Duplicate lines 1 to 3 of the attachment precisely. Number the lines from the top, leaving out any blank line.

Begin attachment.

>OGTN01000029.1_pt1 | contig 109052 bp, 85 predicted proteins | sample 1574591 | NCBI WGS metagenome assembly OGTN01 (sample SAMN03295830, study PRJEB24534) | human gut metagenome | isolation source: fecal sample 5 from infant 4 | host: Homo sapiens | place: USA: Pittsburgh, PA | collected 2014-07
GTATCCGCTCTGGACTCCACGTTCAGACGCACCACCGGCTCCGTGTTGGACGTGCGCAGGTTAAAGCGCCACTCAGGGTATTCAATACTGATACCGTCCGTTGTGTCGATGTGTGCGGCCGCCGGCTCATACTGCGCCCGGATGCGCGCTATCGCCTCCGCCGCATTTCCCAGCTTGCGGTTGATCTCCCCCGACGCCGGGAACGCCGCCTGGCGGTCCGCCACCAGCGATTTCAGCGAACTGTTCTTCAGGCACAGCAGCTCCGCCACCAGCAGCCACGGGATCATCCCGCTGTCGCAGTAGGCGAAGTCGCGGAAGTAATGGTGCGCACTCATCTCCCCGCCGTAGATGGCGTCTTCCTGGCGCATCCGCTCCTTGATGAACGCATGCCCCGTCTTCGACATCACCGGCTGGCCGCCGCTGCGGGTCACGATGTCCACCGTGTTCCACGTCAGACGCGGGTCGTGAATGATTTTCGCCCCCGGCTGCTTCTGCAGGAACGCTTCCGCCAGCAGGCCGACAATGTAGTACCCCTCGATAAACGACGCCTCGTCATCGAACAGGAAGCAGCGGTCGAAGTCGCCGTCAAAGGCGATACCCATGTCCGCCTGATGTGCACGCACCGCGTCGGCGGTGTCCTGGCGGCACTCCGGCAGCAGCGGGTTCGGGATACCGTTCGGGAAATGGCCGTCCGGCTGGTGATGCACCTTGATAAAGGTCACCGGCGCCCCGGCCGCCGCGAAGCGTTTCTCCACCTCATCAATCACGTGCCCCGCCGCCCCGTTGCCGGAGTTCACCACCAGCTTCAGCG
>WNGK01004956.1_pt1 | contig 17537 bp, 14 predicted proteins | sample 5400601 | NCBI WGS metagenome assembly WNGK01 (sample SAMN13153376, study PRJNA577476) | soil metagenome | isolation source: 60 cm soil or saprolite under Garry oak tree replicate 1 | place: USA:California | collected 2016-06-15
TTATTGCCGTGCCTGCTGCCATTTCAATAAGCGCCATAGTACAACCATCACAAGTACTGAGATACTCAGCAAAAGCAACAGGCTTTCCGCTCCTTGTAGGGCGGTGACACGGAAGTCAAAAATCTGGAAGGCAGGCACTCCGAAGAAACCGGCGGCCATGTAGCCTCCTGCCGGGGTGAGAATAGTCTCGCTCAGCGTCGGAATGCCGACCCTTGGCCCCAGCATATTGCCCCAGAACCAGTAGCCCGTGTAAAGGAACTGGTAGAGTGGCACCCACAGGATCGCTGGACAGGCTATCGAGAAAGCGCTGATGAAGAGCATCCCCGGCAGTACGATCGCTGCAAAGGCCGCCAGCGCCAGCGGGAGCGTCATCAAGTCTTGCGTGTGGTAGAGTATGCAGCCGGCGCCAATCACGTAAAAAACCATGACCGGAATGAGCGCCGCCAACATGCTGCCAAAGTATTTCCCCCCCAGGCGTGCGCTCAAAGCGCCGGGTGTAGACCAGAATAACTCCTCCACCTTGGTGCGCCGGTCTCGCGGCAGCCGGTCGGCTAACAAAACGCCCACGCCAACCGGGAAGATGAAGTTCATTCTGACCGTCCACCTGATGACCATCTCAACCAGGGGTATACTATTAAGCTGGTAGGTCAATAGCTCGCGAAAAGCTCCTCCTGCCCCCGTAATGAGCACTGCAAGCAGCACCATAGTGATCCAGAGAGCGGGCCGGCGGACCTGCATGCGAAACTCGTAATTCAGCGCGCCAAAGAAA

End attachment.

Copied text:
>OGTN01000029.1_pt1 | contig 109052 bp, 85 predicted proteins | sample 1574591 | NCBI WGS metagenome assembly OGTN01 (sample SAMN03295830, study PRJEB24534) | human gut metagenome | isolation source: fecal sample 5 from infant 4 | host: Homo sapiens | place: USA: Pittsburgh, PA | collected 2014-07
GTATCCGCTCTGGACTCCACGTTCAGACGCACCACCGGCTCCGTGTTGGACGTGCGCAGGTTAAAGCGCCACTCAGGGTATTCAATACTGATACCGTCCGTTGTGTCGATGTGTGCGGCCGCCGGCTCATACTGCGCCCGGATGCGCGCTATCGCCTCCGCCGCATTTCCCAGCTTGCGGTTGATCTCCCCCGACGCCGGGAACGCCGCCTGGCGGTCCGCCACCAGCGATTTCAGCGAACTGTTCTTCAGGCACAGCAGCTCCGCCACCAGCAGCCACGGGATCATCCCGCTGTCGCAGTAGGCGAAGTCGCGGAAGTAATGGTGCGCACTCATCTCCCCGCCGTAGATGGCGTCTTCCTGGCGCATCCGCTCCTTGATGAACGCATGCCCCGTCTTCGACATCACCGGCTGGCCGCCGCTGCGGGTCACGATGTCCACCGTGTTCCACGTCAGACGCGGGTCGTGAATGATTTTCGCCCCCGGCTGCTTCTGCAGGAACGCTTCCGCCAGCAGGCCGACAATGTAGTACCCCTCGATAAACGACGCCTCGTCATCGAACAGGAAGCAGCGGTCGAAGTCGCCGTCAAAGGCGATACCCATGTCCGCCTGATGTGCACGCACCGCGTCGGCGGTGTCCTGGCGGCACTCCGGCAGCAGCGGGTTCGGGATACCGTTCGGGAAATGGCCGTCCGGCTGGTGATGCACCTTGATAAAGGTCACCGGCGCCCCGGCCGCCGCGAAGCGTTTCTCCACCTCATCAATCACGTGCCCCGCCGCCCCGTTGCCGGAGTTCACCACCAGCTTCAGCG
>WNGK01004956.1_pt1 | contig 17537 bp, 14 predicted proteins | sample 5400601 | NCBI WGS metagenome assembly WNGK01 (sample SAMN13153376, study PRJNA577476) | soil metagenome | isolation source: 60 cm soil or saprolite under Garry oak tree replicate 1 | place: USA:California | collected 2016-06-15